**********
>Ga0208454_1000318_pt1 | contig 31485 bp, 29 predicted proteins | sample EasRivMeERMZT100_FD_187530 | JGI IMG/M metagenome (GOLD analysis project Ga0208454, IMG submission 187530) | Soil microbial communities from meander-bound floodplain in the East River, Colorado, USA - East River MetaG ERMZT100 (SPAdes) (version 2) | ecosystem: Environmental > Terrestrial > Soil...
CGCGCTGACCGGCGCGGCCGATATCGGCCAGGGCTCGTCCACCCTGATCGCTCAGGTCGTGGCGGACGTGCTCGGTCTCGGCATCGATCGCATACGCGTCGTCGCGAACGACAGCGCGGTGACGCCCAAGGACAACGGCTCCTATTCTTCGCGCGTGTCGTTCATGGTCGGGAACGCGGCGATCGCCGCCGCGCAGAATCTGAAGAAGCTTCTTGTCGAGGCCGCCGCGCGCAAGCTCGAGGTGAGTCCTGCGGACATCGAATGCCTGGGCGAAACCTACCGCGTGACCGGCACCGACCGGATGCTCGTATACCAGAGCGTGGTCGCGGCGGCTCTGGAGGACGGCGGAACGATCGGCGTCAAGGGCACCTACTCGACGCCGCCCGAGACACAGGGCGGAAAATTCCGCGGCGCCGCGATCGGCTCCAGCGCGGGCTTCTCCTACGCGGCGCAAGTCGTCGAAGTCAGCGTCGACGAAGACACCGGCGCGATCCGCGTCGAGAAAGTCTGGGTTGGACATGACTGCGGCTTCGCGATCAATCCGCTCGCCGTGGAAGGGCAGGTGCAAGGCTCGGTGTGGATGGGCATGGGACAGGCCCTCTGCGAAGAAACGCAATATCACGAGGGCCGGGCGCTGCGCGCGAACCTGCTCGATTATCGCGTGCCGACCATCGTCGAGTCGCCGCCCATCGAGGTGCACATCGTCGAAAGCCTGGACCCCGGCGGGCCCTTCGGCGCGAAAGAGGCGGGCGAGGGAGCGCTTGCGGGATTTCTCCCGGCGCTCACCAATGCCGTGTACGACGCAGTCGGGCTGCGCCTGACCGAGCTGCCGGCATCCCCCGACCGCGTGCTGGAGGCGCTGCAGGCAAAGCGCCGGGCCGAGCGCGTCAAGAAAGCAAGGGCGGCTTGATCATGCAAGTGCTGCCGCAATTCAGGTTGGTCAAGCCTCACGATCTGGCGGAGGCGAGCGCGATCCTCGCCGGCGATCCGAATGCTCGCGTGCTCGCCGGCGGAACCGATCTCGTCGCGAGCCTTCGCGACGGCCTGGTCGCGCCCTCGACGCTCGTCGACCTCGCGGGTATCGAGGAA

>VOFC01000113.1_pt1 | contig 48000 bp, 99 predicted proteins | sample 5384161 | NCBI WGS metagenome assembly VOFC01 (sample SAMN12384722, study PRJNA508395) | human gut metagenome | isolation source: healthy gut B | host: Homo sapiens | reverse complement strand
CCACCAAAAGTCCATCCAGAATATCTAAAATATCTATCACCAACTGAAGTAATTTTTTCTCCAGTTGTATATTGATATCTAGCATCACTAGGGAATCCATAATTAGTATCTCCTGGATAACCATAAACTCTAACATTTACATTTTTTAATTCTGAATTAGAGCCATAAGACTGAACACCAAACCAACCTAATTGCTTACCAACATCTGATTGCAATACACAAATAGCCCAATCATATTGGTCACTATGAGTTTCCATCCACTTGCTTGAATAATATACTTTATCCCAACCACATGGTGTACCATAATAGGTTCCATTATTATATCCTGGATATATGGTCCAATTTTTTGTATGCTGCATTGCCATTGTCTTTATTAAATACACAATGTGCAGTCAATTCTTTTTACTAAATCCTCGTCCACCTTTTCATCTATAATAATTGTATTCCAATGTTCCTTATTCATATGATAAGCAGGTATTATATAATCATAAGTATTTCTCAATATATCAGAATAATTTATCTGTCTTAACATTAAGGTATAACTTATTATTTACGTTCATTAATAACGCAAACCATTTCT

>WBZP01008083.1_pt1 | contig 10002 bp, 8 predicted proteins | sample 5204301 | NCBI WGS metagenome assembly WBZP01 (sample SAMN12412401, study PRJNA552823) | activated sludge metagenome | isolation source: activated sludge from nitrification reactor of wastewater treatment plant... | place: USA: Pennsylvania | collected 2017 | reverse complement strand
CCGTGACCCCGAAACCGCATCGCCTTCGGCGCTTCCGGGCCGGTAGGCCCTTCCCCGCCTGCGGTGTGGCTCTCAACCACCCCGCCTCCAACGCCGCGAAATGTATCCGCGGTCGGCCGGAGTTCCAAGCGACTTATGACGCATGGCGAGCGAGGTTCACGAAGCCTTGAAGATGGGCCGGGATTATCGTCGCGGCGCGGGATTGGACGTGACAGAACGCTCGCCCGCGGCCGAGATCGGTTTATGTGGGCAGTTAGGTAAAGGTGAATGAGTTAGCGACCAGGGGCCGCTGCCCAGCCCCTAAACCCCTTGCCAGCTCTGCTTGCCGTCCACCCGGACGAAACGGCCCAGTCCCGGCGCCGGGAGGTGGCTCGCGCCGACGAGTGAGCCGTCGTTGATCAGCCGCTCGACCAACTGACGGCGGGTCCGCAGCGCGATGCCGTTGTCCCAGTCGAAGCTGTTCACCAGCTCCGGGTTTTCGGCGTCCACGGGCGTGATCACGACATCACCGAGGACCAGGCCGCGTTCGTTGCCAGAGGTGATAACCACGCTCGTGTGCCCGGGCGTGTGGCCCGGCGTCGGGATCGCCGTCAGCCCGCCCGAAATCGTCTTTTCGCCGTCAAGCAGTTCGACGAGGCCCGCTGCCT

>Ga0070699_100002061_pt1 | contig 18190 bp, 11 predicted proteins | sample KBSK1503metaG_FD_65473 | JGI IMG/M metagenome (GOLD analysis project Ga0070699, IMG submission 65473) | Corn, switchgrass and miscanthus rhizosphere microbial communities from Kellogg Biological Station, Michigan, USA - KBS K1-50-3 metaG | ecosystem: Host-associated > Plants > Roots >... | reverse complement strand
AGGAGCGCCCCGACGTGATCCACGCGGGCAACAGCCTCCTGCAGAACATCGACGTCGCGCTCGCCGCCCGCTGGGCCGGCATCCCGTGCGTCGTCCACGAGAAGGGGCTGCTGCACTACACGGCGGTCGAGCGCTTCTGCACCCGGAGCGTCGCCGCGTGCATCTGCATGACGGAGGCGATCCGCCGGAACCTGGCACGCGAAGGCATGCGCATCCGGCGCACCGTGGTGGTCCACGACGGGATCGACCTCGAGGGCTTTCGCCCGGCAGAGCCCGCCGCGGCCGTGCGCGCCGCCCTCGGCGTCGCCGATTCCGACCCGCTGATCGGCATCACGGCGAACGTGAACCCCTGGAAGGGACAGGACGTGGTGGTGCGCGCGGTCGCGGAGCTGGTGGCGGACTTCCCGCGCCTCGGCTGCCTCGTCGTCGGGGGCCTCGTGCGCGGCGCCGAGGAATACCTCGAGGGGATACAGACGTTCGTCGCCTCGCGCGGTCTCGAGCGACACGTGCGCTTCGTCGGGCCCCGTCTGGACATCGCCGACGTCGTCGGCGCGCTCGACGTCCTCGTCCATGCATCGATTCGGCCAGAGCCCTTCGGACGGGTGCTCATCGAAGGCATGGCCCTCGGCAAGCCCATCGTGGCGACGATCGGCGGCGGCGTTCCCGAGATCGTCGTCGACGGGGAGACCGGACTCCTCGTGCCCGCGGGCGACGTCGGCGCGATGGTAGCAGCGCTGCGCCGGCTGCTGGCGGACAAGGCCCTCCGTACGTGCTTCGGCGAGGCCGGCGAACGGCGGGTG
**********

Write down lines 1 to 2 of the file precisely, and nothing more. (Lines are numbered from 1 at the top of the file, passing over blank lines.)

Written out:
>Ga0208454_1000318_pt1 | contig 31485 bp, 29 predicted proteins | sample EasRivMeERMZT100_FD_187530 | JGI IMG/M metagenome (GOLD analysis project Ga0208454, IMG submission 187530) | Soil microbial communities from meander-bound floodplain in the East River, Colorado, USA - East River MetaG ERMZT100 (SPAdes) (version 2) | ecosystem: Environmental > Terrestrial > Soil...
CGCGCTGACCGGCGCGGCCGATATCGGCCAGGGCTCGTCCACCCTGATCGCTCAGGTCGTGGCGGACGTGCTCGGTCTCGGCATCGATCGCATACGCGTCGTCGCGAACGACAGCGCGGTGACGCCCAAGGACAACGGCTCCTATTCTTCGCGCGTGTCGTTCATGGTCGGGAACGCGGCGATCGCCGCCGCGCAGAATCTGAAGAAGCTTCTTGTCGAGGCCGCCGCGCGCAAGCTCGAGGTGAGTCCTGCGGACATCGAATGCCTGGGCGAAACCTACCGCGTGACCGGCACCGACCGGATGCTCGTATACCAGAGCGTGGTCGCGGCGGCTCTGGAGGACGGCGGAACGATCGGCGTCAAGGGCACCTACTCGACGCCGCCCGAGACACAGGGCGGAAAATTCCGCGGCGCCGCGATCGGCTCCAGCGCGGGCTTCTCCTACGCGGCGCAAGTCGTCGAAGTCAGCGTCGACGAAGACACCGGCGCGATCCGCGTCGAGAAAGTCTGGGTTGGACATGACTGCGGCTTCGCGATCAATCCGCTCGCCGTGGAAGGGCAGGTGCAAGGCTCGGTGTGGATGGGCATGGGACAGGCCCTCTGCGAAGAAACGCAATATCACGAGGGCCGGGCGCTGCGCGCGAACCTGCTCGATTATCGCGTGCCGACCATCGTCGAGTCGCCGCCCATCGAGGTGCACATCGTCGAAAGCCTGGACCCCGGCGGGCCCTTCGGCGCGAAAGAGGCGGGCGAGGGAGCGCTTGCGGGATTTCTCCCGGCGCTCACCAATGCCGTGTACGACGCAGTCGGGCTGCGCCTGACCGAGCTGCCGGCATCCCCCGACCGCGTGCTGGAGGCGCTGCAGGCAAAGCGCCGGGCCGAGCGCGTCAAGAAAGCAAGGGCGGCTTGATCATGCAAGTGCTGCCGCAATTCAGGTTGGTCAAGCCTCACGATCTGGCGGAGGCGAGCGCGATCCTCGCCGGCGATCCGAATGCTCGCGTGCTCGCCGGCGGAACCGATCTCGTCGCGAGCCTTCGCGACGGCCTGGTCGCGCCCTCGACGCTCGTCGACCTCGCGGGTATCGAGGAA